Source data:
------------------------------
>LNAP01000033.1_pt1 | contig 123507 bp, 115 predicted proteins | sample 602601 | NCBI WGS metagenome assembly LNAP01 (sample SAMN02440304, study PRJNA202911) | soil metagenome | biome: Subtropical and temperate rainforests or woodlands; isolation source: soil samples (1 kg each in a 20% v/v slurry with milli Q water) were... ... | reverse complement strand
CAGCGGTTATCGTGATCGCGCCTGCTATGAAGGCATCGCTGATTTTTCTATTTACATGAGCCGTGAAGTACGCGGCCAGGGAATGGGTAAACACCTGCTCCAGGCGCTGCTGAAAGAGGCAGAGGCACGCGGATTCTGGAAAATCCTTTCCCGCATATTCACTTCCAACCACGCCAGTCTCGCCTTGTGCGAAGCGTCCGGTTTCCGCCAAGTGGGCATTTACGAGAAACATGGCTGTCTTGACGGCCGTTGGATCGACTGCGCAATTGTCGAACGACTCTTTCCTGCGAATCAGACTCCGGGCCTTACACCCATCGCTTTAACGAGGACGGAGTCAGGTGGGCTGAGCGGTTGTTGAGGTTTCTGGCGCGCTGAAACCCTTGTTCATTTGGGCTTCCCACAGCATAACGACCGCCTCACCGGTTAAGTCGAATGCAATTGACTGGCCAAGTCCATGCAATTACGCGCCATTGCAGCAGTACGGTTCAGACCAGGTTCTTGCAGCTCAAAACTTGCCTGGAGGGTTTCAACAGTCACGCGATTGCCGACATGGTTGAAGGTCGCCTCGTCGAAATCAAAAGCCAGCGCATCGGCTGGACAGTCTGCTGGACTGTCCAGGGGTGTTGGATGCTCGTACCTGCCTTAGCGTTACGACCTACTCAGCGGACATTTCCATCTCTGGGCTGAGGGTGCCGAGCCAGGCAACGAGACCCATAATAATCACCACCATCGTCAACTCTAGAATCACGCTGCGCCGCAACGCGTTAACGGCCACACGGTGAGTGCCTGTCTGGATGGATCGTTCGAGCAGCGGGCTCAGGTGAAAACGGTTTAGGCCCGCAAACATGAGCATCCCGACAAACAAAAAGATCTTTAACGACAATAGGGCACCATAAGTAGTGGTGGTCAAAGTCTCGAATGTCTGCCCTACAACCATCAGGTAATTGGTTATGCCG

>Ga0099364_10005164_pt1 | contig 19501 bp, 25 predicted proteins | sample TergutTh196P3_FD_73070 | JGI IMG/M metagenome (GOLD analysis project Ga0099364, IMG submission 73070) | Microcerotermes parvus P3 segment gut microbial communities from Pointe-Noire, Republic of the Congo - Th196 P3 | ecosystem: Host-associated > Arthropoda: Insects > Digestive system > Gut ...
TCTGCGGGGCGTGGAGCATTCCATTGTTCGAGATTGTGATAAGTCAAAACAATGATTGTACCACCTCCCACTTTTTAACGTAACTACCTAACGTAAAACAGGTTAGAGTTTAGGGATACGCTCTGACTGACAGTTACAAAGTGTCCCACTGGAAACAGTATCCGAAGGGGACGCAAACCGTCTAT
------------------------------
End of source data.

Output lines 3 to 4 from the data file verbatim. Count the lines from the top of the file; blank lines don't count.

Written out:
>Ga0099364_10005164_pt1 | contig 19501 bp, 25 predicted proteins | sample TergutTh196P3_FD_73070 | JGI IMG/M metagenome (GOLD analysis project Ga0099364, IMG submission 73070) | Microcerotermes parvus P3 segment gut microbial communities from Pointe-Noire, Republic of the Congo - Th196 P3 | ecosystem: Host-associated > Arthropoda: Insects > Digestive system > Gut ...
TCTGCGGGGCGTGGAGCATTCCATTGTTCGAGATTGTGATAAGTCAAAACAATGATTGTACCACCTCCCACTTTTTAACGTAACTACCTAACGTAAAACAGGTTAGAGTTTAGGGATACGCTCTGACTGACAGTTACAAAGTGTCCCACTGGAAACAGTATCCGAAGGGGACGCAAACCGTCTAT